DCA divested of airport control

The authority may now focus on its primary mandate as overseer in its new avatar

Aviation: In what should lead to better airport services and stricter enforcement of aviation rules, the information and communications ministry has approved the separation of the Department of Civil Aviation (DCA) and the country’s four airports.

The airports are currently run by DCA, and its services are also inspected or audited by the department itself, which is a conflict of interest.

For instance, the domestic airports were both constructed by DCA, which then also inspected and cleared two of them for operations in 2011.  A few months later, cracks were forming and pebbles being dislodged from the runways of both airports given shortcomings in construction as a result of budget constraints.

The separation is to allow DCA, which will become the Bhutan Civil Aviation Authority, to concentrate on regulating and inspecting the airports and not be responsible for building infrastructure and providing airport services.

The four airports at Paro, Bumthang, Sarpang, and Yonphula will come under a newly formed department of air transport, which will be responsible for the functioning and maintenance of the airports, and to build new ones, if necessary.  Airport functions include providing services like security, infrastructure, fire services, and ensuring required amenities are available.

DCA director Wangdi Gyaltshen said the separation would take place within this week.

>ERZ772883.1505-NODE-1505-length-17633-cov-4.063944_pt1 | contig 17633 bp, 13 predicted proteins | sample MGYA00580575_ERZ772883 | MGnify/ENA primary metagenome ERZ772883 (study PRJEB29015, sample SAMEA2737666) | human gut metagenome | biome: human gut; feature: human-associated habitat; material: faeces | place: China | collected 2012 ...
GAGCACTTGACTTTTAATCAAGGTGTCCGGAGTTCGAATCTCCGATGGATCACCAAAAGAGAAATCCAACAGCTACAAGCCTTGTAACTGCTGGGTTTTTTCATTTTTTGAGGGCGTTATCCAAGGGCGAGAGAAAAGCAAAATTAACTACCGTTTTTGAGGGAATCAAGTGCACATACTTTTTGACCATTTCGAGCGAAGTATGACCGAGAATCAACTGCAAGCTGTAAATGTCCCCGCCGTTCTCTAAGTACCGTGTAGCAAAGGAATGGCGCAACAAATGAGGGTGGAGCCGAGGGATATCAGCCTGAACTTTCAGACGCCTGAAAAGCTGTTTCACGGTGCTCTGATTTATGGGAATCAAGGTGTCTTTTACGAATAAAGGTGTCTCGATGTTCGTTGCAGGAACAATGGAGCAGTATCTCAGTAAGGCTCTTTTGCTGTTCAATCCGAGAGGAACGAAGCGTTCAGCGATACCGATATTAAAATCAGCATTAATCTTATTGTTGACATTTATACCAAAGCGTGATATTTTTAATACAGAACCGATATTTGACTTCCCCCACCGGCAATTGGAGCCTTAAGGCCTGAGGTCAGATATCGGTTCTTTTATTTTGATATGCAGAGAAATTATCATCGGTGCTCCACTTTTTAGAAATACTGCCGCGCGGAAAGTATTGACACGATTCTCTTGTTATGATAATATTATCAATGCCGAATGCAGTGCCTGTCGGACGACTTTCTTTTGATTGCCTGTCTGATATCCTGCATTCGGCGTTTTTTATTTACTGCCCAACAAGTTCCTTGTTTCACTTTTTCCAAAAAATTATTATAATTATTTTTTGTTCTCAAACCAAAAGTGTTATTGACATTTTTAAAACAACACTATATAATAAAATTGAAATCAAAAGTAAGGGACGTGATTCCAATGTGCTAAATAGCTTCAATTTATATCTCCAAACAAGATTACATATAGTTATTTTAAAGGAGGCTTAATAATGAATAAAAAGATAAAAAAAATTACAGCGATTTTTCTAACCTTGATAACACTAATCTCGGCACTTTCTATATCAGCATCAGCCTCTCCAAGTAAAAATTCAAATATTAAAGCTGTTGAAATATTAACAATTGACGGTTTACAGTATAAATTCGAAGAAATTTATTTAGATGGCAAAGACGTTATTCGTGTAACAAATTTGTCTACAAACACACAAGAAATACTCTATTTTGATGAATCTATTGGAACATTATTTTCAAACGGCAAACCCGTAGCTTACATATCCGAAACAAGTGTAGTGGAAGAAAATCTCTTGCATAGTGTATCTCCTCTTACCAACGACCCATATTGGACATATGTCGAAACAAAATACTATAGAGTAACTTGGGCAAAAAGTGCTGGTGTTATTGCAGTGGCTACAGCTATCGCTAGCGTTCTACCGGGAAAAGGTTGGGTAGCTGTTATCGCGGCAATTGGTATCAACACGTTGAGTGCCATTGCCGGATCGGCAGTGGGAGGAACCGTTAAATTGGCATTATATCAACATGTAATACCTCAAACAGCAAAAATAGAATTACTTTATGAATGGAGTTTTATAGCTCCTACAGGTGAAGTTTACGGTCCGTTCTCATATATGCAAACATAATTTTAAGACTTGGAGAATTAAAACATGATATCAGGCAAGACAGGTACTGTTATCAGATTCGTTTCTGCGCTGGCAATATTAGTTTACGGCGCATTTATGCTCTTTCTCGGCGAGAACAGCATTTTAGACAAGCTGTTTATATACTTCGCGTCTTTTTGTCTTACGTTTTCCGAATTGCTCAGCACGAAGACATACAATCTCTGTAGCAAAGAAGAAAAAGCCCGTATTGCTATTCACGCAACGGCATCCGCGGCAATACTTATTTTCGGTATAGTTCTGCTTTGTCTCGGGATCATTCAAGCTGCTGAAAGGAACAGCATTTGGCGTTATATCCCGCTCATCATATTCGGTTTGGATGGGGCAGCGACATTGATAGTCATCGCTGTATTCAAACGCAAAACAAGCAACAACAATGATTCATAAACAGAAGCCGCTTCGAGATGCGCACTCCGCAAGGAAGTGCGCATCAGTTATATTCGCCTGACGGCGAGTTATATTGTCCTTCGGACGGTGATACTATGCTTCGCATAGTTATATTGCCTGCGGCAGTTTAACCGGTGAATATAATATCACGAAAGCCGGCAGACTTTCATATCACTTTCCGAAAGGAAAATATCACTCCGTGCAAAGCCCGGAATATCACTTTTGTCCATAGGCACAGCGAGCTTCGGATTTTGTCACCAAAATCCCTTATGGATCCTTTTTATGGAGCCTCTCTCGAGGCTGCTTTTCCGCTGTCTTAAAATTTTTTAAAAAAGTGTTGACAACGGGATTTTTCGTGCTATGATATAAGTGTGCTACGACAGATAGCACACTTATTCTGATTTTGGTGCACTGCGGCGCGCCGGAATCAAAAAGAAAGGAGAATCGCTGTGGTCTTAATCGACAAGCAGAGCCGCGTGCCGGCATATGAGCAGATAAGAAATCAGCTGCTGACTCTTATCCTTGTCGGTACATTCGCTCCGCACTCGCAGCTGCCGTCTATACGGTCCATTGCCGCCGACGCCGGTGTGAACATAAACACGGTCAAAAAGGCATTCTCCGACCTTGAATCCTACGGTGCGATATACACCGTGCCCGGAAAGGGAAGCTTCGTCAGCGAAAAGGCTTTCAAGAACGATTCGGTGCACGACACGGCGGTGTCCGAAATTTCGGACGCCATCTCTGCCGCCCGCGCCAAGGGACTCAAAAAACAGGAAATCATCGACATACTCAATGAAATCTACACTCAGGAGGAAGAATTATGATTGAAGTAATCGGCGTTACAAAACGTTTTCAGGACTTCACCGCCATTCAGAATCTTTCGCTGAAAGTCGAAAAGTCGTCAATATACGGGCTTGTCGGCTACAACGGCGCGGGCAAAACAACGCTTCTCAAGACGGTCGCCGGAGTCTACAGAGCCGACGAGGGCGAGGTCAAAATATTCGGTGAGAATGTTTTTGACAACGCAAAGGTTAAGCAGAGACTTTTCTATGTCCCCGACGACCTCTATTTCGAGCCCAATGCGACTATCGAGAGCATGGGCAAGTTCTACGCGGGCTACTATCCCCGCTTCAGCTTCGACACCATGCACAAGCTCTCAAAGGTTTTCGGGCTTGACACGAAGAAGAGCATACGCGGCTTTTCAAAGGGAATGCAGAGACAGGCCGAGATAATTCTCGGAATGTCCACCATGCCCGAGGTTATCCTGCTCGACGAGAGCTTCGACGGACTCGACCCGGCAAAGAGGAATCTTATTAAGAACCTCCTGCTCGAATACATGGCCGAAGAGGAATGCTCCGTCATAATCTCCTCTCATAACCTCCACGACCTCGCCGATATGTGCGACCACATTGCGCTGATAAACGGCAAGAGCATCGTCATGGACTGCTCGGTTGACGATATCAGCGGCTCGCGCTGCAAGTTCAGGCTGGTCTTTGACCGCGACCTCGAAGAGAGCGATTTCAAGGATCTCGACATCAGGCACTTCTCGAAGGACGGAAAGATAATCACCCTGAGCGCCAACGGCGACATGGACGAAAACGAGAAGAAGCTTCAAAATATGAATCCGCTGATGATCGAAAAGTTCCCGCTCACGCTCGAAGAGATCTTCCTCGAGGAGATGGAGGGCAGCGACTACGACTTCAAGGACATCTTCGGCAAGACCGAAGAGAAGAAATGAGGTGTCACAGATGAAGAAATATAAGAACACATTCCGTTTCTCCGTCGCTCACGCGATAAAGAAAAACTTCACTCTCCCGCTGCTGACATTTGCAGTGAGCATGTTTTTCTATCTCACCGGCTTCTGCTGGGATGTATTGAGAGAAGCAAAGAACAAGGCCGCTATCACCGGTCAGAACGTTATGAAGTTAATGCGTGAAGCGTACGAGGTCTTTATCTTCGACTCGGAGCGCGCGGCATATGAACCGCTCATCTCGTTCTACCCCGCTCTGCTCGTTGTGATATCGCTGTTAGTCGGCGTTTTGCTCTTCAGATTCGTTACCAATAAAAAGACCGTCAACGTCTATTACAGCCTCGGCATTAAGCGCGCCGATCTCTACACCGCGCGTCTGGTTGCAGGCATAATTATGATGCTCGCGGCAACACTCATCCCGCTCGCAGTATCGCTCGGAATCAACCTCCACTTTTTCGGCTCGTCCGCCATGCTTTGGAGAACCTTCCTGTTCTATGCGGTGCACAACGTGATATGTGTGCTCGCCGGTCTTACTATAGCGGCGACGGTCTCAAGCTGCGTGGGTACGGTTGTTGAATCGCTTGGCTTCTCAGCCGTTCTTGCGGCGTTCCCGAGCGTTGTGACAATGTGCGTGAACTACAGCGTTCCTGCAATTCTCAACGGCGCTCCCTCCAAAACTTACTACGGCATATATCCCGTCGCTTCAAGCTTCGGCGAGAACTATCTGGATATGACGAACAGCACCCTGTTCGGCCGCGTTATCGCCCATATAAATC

“Now, we’ll be in a place to audit,” he said, explaining that, until now, certain tasks originated from the director and came back to the director for auditing. “The likelihood of certain issues being shelved was high,” he added.

The director pointed out that there would be no question of compromising on the standards of services, as required by the International Civil Aviation Organisation.

For instance, in the DCA’s air navigation service’s division problems, such as lack of qualifications and logistics, currently exist, as per international requirements, but the division is allowed to continue its services, as it still part of the regulatory authority.  However, once it is separated from the regulator, its services can be halted, if the shortcomings reach a high enough level.

The department of air transport will eventually become a corporation.  Wangdi Gyaltshen explained that the government chose to departmentalise the airports to expedite the process towards a complete separation.

Eventually, certain airport services will even be privatised, said the director.

The two new agencies will continue to share the same budget provided to DCA until June.  But in the next fiscal year, the budgets will be separated.  Once corporatised, the airports will depend on income they earn from the services they provide.

Wangdi Gyaltshen said that an analysis has already showed that the airports can already self-sustain financially.

The separation is also expected to significantly improve Bhutan’s Effective Implementation score which reflects Bhutan’s compliance with international civil aviation requirements. Bhutan’s score is currently the lowest in the region with this organisational set up, where regulator and service provider are both one agency, being a primary area of weakness.

Gyalsten K Dorji

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